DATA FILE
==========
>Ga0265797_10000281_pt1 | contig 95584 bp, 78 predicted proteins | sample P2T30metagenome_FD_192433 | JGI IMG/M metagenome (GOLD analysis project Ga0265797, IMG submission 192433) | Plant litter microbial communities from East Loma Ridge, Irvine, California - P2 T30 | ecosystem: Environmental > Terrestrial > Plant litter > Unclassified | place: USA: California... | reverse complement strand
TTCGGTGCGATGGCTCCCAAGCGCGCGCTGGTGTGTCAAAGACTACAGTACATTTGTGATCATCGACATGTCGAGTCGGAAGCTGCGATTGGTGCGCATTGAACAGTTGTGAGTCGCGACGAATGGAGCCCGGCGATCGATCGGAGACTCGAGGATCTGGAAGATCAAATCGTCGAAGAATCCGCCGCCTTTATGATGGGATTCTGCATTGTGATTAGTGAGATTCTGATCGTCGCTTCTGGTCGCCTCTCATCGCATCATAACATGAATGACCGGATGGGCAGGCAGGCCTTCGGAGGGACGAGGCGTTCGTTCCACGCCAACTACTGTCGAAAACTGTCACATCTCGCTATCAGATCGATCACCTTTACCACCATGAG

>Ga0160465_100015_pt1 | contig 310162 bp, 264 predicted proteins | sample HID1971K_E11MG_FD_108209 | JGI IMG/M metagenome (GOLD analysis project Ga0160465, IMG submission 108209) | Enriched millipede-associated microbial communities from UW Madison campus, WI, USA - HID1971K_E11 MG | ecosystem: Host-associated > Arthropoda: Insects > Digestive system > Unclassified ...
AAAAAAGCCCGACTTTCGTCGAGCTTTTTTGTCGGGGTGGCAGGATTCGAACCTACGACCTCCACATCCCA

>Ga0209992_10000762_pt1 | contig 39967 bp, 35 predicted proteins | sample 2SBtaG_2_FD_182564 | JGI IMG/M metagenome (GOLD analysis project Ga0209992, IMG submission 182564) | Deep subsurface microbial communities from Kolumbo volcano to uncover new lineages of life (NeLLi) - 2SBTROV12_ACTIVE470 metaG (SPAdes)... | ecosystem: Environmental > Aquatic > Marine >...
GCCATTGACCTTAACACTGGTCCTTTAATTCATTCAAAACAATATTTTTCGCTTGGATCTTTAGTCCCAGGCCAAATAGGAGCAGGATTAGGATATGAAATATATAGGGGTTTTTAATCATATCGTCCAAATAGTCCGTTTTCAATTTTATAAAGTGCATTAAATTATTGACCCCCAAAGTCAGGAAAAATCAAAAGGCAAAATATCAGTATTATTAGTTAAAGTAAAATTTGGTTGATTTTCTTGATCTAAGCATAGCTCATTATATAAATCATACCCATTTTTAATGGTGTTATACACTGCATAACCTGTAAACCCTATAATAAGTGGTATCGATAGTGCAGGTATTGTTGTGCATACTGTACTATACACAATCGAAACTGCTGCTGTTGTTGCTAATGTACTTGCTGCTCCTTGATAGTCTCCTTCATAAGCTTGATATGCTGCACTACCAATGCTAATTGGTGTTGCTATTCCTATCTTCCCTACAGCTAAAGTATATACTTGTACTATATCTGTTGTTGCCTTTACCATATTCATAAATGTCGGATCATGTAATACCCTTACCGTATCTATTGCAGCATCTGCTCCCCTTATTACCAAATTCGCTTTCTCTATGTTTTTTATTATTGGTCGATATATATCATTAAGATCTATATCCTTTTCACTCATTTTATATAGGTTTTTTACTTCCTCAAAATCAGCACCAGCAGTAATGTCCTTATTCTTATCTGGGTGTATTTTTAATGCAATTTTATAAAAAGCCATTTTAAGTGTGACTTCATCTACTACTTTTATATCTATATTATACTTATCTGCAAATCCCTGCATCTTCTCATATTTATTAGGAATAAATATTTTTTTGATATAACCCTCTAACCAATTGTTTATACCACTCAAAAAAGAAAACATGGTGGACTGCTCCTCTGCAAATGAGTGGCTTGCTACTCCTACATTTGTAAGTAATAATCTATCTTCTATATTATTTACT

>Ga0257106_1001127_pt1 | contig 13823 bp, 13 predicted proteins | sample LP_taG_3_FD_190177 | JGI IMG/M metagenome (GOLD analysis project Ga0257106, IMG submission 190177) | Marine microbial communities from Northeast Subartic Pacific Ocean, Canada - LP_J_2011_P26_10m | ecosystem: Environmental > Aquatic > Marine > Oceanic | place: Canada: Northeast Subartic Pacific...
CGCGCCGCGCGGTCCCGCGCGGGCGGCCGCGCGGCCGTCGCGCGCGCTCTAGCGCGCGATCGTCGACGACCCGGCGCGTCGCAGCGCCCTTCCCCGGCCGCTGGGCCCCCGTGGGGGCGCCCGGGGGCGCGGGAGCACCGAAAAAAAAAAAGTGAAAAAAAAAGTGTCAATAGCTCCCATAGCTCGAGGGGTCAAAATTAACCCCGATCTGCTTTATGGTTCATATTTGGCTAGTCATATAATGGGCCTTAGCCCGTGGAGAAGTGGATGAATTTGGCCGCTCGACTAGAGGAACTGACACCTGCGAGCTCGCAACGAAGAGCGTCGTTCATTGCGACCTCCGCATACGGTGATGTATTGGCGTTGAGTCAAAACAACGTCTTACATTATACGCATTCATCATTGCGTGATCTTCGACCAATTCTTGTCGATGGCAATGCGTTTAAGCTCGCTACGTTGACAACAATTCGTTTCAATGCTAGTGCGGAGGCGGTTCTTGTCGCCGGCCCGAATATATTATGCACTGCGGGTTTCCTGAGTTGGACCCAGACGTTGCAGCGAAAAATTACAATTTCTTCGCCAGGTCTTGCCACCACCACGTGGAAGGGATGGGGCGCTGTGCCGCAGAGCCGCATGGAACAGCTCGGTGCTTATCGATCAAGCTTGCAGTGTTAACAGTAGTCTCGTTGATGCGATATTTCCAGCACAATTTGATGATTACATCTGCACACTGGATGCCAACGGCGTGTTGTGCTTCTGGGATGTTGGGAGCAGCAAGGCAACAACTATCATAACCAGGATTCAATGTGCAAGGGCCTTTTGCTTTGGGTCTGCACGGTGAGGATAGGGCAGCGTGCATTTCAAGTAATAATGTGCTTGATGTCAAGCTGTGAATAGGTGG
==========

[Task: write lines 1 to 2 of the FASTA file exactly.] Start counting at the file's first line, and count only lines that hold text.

>Ga0265797_10000281_pt1 | contig 95584 bp, 78 predicted proteins | sample P2T30metagenome_FD_192433 | JGI IMG/M metagenome (GOLD analysis project Ga0265797, IMG submission 192433) | Plant litter microbial communities from East Loma Ridge, Irvine, California - P2 T30 | ecosystem: Environmental > Terrestrial > Plant litter > Unclassified | place: USA: California... | reverse complement strand
TTCGGTGCGATGGCTCCCAAGCGCGCGCTGGTGTGTCAAAGACTACAGTACATTTGTGATCATCGACATGTCGAGTCGGAAGCTGCGATTGGTGCGCATTGAACAGTTGTGAGTCGCGACGAATGGAGCCCGGCGATCGATCGGAGACTCGAGGATCTGGAAGATCAAATCGTCGAAGAATCCGCCGCCTTTATGATGGGATTCTGCATTGTGATTAGTGAGATTCTGATCGTCGCTTCTGGTCGCCTCTCATCGCATCATAACATGAATGACCGGATGGGCAGGCAGGCCTTCGGAGGGACGAGGCGTTCGTTCCACGCCAACTACTGTCGAAAACTGTCACATCTCGCTATCAGATCGATCACCTTTACCACCATGAG